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Supporters of the DRTP project highlighted the fact that the project would almost completely separate international truck traffic from local city traffic, that it provided an alternative border route in the event of security problems at one of the existing crossings (which stands in contrast to the proposal to twin the Ambassador Bridge), and that it would be largely self-financing.
In December 2002, the Windsor Star (the major local newspaper) argued "that the DRTP proposal represented the best way to deal with the problems of congestion and tie-ups in a reasonable time-frame.
Opposition to the DRTP proposal came from a number of sources, but was primarily led by one community group: the South-West Windsor Ratepayers Corporation (SWWRC), which was formed by home owners in the communities most directly affected by the proposed DRTP route.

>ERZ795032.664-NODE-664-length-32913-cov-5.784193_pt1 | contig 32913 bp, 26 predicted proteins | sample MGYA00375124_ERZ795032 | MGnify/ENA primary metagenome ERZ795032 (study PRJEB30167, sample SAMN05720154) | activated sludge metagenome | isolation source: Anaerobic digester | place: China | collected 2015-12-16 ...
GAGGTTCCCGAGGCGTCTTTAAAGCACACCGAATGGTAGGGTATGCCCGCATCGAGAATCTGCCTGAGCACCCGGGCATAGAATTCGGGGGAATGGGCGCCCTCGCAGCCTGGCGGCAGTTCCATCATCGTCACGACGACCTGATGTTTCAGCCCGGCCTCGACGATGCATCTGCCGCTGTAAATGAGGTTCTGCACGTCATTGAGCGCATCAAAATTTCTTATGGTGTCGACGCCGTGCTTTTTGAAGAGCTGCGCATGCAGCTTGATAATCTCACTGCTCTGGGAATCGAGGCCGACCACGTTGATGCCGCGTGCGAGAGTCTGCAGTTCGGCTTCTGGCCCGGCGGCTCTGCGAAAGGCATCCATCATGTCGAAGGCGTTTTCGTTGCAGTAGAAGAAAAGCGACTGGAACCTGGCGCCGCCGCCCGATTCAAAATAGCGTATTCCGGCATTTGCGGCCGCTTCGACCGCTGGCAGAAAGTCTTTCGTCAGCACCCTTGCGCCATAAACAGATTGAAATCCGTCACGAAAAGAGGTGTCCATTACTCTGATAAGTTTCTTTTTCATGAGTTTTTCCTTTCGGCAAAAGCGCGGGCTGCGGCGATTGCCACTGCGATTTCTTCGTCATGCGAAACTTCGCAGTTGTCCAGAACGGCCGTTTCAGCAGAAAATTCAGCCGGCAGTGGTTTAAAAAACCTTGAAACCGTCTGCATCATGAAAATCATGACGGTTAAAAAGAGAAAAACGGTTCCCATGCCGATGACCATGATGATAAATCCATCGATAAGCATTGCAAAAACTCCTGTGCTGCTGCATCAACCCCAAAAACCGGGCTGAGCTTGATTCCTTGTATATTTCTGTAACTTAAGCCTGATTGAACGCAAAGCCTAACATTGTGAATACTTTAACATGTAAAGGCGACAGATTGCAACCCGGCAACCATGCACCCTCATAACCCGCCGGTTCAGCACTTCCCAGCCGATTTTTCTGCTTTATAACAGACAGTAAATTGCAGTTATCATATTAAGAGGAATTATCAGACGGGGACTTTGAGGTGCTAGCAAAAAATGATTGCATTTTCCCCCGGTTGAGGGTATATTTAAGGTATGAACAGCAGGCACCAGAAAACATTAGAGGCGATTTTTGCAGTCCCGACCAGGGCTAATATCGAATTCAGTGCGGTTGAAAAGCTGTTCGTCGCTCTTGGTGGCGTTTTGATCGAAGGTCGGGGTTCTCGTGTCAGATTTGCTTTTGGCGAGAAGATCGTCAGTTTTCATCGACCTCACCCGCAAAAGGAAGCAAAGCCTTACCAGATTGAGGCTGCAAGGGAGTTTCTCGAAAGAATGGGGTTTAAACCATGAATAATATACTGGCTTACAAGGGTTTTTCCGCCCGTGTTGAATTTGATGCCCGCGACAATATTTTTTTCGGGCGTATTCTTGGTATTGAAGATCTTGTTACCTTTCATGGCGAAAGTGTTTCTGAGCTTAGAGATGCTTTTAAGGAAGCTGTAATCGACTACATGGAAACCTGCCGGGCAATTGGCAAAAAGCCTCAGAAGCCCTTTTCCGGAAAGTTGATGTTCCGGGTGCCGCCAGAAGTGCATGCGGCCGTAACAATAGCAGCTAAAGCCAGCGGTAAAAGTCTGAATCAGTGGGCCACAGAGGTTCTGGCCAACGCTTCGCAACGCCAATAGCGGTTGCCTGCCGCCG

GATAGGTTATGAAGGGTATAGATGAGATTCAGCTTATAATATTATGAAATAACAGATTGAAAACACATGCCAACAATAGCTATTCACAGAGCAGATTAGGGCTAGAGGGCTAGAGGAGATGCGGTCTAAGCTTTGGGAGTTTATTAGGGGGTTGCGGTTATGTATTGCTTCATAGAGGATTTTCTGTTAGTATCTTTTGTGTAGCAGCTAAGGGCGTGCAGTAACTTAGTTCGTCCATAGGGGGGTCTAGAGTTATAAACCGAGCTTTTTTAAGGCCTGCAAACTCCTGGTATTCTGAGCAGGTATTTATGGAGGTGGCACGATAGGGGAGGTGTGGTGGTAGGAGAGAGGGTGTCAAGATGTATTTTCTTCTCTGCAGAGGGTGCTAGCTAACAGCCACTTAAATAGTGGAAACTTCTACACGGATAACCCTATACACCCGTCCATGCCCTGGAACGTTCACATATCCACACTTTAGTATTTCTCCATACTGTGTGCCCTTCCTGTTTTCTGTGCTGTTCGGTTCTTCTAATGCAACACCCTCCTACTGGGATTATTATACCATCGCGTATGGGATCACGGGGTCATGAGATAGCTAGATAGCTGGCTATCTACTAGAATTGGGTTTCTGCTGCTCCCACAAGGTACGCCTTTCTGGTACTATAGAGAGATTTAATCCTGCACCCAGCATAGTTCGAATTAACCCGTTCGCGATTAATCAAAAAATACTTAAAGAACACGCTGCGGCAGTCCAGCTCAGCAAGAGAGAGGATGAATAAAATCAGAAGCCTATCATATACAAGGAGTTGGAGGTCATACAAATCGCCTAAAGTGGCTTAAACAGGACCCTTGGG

In addition to opposing the DRTP, the SWWRC also opposed the initial decisions taken by the Government of Canada and the Province of Ontario for short to medium term infrastructure projects to improve the Windsor-Detroit crossing.
Over 1300 South Windsor residents signed a letter to the city council calling for it to reject the DRTP proposal (Larkin 2005).
First, the council ultimately passed resolutions opposing the DRTP proposal and therefore supportive of the SWWRC (Battagello 2003a).
First, there are reasons to suggest that the municipal council was not fixed in its opposition to the DRTP proposal, nor to the use of the EC Row Expressway as an international truck route, prior to the formation of the SWWRC.
This is particularly the case given that powerful groups within Windsor and beyond supported both the DRTP proposal and the Gateway Plan.
In addition to industry support, representatives of trade union groups declared support for the DRTP proposal (see Borlik 2003).
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